In a previous post I stated that my first love was not for a person, but in fact, for dear old Herzl Camp. I was a camper there for 5 years and a staff member for 3 more. This past weekend, I returned to camp to visit and spend Shabbat in Webster, Wisconsin.
Nothing has changed. The events and spirit that had inspired me years ago still remain, just that the roles now have different faces. My campers of yesteryear are now staff members creating memories for the campers of today. I did a good amount of thinking during the weekend, and one thought that kept pervading all others was how fast time has gone by.
One of the greatest fears I have is not being remembered. For years, my motivation to be great was to be better than others in order to "establish"(and I do use this word lightly) myself in the hierarchy of life. Camp used to serve as a vehicle for me to leave my footprints in. The idea of being a Herzl Legend was always something of great meaning and worth to me, and was constantly something that I was striving for during my younger years. Rather than focusing on strengthening the bonds of friendship I had formed during my camper years, my attention shifted to being the legend that everyone would remember, thus solidifying my experience, and adding to the meaning of my life...or so I thought...
During my visit this weekend, I was reminded of how quickly all things fade. On my ride home, I was with a friend, and we spoke about this. I couldn't help but think further once I got home. How do we find meaning in our lives? Is being remembered by others fulfilling? Well, it can be, but I must add that it is an extremely dangerous way of living as well. Once we become dependent on others for our sense of meaning in life, we lose all meaning.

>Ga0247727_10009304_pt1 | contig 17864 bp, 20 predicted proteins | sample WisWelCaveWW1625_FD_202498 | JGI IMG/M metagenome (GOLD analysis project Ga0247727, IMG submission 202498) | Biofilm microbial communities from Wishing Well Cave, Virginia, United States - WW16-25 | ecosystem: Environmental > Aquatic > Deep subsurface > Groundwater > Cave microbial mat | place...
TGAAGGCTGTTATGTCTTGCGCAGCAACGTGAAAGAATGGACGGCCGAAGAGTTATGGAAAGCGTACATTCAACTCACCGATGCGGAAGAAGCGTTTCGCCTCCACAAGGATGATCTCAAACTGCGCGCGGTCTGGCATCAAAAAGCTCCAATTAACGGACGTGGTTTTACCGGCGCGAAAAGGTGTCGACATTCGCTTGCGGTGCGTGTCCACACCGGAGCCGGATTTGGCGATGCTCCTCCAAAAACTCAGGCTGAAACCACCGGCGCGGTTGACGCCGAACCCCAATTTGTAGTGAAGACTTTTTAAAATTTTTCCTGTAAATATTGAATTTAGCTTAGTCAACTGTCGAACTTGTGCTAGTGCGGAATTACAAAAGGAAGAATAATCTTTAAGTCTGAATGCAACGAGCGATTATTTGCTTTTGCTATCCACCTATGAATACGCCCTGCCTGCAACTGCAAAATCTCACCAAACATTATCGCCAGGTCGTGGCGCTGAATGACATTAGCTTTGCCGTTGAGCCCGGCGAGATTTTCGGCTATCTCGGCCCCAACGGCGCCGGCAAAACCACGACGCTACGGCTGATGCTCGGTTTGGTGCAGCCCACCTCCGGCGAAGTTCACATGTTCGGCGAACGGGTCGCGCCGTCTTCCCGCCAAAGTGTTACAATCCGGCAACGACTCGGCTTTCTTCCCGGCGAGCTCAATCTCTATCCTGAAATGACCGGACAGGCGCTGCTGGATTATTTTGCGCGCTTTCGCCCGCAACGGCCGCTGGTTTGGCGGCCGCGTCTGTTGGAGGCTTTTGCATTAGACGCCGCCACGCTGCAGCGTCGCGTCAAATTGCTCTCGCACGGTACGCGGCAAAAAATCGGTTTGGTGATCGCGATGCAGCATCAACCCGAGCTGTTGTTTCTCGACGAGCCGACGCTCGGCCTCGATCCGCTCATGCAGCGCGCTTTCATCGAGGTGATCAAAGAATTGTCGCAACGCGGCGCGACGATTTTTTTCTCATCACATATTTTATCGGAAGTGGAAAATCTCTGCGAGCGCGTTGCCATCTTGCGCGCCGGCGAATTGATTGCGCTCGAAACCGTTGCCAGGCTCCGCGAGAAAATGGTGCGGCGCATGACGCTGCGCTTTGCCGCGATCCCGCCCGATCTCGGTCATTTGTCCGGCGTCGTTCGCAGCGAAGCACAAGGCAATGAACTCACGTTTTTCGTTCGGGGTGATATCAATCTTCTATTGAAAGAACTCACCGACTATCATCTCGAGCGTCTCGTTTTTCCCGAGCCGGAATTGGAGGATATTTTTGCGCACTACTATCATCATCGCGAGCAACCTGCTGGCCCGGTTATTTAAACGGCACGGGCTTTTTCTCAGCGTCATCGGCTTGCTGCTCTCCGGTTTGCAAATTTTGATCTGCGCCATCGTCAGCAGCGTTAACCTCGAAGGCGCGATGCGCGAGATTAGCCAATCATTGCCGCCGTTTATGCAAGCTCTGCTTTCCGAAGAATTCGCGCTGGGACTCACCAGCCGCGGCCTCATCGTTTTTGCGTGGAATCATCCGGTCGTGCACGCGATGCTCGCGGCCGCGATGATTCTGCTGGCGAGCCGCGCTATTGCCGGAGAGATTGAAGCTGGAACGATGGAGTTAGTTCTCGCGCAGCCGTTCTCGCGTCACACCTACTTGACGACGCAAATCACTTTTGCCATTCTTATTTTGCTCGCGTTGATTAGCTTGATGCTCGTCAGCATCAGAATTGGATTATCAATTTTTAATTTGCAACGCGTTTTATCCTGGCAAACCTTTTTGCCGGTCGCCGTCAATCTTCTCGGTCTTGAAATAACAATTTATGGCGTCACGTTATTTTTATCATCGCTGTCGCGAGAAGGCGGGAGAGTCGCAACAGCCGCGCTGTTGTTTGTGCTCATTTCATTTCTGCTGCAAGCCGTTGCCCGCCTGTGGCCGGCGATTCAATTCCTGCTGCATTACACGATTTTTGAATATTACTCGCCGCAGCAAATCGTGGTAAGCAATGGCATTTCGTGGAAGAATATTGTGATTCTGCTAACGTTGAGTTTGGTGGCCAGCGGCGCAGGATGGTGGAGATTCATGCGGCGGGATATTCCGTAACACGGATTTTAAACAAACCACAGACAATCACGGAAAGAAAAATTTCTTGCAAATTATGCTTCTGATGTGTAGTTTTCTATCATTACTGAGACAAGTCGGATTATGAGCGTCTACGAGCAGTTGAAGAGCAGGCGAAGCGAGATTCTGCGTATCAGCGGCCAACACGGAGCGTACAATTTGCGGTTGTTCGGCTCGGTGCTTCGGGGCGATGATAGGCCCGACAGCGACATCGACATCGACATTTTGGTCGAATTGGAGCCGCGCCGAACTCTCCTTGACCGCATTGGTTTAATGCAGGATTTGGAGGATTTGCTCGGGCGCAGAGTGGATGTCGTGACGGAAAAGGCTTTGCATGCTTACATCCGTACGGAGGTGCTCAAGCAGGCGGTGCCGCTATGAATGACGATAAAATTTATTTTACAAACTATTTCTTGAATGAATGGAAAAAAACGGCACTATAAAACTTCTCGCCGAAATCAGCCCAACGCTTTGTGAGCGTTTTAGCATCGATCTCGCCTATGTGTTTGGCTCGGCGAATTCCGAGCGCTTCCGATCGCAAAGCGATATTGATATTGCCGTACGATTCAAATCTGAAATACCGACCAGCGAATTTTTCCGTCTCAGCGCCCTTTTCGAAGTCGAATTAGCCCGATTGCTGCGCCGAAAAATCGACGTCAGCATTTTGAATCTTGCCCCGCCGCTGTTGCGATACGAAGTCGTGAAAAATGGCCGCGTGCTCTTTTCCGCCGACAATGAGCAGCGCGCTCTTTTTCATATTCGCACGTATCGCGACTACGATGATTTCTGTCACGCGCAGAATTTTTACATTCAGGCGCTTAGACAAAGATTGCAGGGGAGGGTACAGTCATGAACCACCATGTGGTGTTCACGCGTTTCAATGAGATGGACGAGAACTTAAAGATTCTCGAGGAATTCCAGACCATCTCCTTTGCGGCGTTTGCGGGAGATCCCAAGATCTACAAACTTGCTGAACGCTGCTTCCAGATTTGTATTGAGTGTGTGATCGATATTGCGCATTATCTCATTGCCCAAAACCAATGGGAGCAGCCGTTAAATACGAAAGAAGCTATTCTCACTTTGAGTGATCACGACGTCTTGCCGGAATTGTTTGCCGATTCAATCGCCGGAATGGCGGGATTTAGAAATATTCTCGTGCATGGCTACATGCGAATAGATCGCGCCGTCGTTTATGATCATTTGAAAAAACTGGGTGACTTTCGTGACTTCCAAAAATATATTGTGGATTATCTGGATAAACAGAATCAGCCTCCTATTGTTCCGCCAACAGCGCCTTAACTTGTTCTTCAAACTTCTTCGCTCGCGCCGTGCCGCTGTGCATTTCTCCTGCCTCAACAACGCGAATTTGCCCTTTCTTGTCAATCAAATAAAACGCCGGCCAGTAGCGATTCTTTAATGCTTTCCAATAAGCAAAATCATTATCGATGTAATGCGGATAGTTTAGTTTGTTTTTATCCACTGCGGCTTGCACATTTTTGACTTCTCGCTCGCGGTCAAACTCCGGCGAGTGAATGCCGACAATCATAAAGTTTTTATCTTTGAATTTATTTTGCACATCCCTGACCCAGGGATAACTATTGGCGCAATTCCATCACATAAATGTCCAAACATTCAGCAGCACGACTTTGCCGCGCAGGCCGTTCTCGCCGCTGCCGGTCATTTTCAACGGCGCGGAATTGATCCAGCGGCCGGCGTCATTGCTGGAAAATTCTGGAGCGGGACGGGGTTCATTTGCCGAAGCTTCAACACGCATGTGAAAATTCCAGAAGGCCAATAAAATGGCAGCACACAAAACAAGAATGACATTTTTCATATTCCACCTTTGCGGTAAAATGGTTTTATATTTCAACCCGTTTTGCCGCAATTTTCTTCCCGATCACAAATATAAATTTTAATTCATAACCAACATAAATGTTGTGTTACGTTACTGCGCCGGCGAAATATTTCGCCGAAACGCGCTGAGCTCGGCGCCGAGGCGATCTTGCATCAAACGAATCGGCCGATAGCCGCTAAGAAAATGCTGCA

It reminds me of when I played for the Gophers. When I wasn't playing, no one cared. I was a nobody, and it didn't matter that I was working my ass off so that I could eventually play. Suddenly, once I was starting, I became an "inspiration" and a person to look up to, yet I hadn't changed at all. People only acknowledged me once I had attained something, but never praised what was truly worth praising, that being the sweat and tears that I put in in order to achieve that goal. I made a pact then that I would no longer listen to critics or fans, because they both come and go as swiftly as the wind flows, and thus neither can be relied upon. Ask any professional athlete, and they'll tell you the same thing. People never see what goes into athletics, only the performance, hence, when people praise athletes for their great accomplishments, there is never truly a feeling of satisfaction, because the wrong element is being looked up to.
So, why was being a camp legend never satisfying? For the same reason that athletes never feel satisfied by praise. Where does all this praise go to? The EGO, which happens to be the most destructive thing in our minds-the need to be better than others, the competitive drive that says, "If I out do him, then I will be a better person"-The truth could not be further from this primitive outlook. Rather than trying to beat people down, why don't we attempt to pick people up? I would guess it is because we are scared that people will become better than us, thus taking away from our personal legend, and leaving us with a feeling of uselessness, which once again is false. If you help someone, and they become better at whatever skill you are practicing, then you have taken your proper place in the universe by helping that person to reach their potential. That person may go on to be known for centuries, and you may not, or it may be the other way around, who knows? Does it matter who is known for longer? In 200,000 years, will people know who Jesus Christ was?
We all fade eventually. So how does one find meaning in our futile yet beautiful lives? I think we all have to add what we can every day. Help someone through a situation that you have already been through, provide someone the mental freedom by reminding them that they have a choice in all situations, and allow human evolution to occur as it will inevitably do, with or without you.
I do not fear being remembered any longer. Whether or not others view my life as a success is no longer important. If in my life work ONE PERSON is inspired to think, feel, or live more freely, then that is where I will find my meaning, and I can live with that. Given, I aim for more, yet this simple truth has saved me many a night, and I can only hope it will help some of you.
6 years ago